I'm beginning to think the one clear signal of a rotten movie is Morgan Freeman. This distinguished gentleman has of late earned a handsome living by contributing his immense talent and dignity to the most specious of projects and, by his very gravitas, giving them a claim to serious attention they otherwise fail to generate on their own.
That's certainly true of the awesomely dismal "Chain Reaction," a strictly by-the-numbers job that, sans Freeman, would be beneath contempt. So congratulations, Morgan Freeman: Your contribution to "Chain Reaction" is to make it worthy of contempt.
It's the old one about the dreamers who invent a cheap alternative to fossil fuels and are therefore hunted down by the government-petroleum complex, which cannot afford to lose the power franchise that oil ownership provides them. But the movie is dizzyingly routine when it's not merely dizzying.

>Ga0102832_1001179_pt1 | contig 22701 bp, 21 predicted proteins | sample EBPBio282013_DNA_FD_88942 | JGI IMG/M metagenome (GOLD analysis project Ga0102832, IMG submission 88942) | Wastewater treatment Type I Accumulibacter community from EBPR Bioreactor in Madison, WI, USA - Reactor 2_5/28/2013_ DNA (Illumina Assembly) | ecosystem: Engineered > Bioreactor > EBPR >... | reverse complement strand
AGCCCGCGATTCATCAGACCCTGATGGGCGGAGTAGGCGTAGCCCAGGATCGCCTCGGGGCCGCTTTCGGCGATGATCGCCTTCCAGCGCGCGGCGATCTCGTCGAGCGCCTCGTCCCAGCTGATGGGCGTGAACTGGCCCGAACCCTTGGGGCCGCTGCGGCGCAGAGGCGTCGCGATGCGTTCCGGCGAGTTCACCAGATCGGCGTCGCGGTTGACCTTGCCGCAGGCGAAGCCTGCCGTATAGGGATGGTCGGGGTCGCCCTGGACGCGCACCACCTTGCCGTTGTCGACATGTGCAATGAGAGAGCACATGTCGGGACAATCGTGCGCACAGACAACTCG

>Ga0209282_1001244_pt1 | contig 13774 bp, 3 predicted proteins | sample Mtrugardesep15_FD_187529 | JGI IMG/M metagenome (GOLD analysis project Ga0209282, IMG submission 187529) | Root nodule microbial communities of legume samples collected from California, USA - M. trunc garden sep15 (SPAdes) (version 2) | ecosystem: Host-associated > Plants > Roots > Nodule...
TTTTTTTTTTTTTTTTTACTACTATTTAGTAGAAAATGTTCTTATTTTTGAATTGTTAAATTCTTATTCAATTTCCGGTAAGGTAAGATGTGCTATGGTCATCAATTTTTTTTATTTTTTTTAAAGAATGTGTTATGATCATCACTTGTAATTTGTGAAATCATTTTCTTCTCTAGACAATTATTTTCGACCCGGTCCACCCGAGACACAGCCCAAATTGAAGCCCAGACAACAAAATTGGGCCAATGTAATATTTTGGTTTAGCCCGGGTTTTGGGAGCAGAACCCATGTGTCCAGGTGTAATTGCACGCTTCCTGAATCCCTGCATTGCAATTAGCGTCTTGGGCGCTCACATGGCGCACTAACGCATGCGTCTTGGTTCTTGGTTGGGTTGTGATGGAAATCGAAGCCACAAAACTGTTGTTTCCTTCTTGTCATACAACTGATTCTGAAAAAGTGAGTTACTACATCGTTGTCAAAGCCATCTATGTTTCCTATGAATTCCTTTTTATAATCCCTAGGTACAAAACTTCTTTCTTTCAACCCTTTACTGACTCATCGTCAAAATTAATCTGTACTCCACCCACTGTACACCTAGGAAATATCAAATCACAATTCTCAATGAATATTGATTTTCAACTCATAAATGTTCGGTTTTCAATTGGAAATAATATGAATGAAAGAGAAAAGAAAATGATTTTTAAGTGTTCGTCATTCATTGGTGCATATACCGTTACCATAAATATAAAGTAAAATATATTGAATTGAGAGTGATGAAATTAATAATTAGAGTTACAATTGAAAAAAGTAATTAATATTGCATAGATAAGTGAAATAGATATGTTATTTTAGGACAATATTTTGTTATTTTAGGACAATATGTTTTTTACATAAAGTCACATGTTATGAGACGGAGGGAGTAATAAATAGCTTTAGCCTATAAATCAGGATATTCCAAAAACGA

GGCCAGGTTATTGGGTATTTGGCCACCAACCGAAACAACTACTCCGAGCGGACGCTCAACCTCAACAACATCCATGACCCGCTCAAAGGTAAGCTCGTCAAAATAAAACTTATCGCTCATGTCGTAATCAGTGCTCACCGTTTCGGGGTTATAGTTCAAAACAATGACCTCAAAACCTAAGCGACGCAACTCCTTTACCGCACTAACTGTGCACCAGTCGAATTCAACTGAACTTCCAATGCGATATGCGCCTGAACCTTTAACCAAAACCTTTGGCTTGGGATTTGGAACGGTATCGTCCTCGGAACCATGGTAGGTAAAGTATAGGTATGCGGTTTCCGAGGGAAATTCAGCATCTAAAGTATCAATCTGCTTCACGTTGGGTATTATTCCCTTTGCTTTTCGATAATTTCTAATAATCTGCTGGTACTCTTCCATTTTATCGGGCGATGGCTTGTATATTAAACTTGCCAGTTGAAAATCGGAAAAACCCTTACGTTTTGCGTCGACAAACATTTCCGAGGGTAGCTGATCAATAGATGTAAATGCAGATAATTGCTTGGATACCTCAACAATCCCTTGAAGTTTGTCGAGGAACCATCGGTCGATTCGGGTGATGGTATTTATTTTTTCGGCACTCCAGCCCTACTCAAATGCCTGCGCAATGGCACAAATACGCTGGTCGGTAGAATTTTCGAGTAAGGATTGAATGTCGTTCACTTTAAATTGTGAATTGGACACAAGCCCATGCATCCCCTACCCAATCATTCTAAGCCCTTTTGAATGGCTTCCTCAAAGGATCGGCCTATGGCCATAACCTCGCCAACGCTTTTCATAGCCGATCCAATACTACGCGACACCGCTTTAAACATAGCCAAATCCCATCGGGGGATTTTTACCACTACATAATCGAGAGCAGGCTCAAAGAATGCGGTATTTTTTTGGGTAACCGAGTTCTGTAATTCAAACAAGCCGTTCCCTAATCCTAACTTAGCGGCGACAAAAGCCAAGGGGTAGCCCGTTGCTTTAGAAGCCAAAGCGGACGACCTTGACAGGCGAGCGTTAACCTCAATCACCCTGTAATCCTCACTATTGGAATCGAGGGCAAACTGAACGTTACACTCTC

Keanu Reeves plays the heroic undergrad who survives the massacre and detonation that ends the research project and for his trouble is framed for the crime and, with physicist Rachel Weisz, goes on the lam.
Among the annoying motifs: Every action sequence is like every other action sequence, chiefly documenting the incredibly lucky ways the fleeing Reeves always finds the exact tool or vehicle that he needs to escape from yet another 300 cops or CIA henchmen.
It's that ancient trope about the amateur endlessly outperforming the professionals that has you dozing in a very few minutes.
Cheesy, boring and completely annoying, the movie has but one high point, admittedly a recondite one, available only to those who know their Chicago museums.
That's where the filmmakers begin a chase in the Museum of Natural History, send Reeves flying down a corridor, left into the Museum of Science and Industry and racing outside to the shores of Lake Michigan, whereupon we learn that the sequence is supposedly set in Washington, D.C.!
The plot makes as much sense but is much less funny.
Starring Keanu Reeves and Morgan Freeman
Directed by Andrew Davis
Released by Twentieth Century Fox
Rated R (violence)
Sun score: *
Pub Date: 8/02/96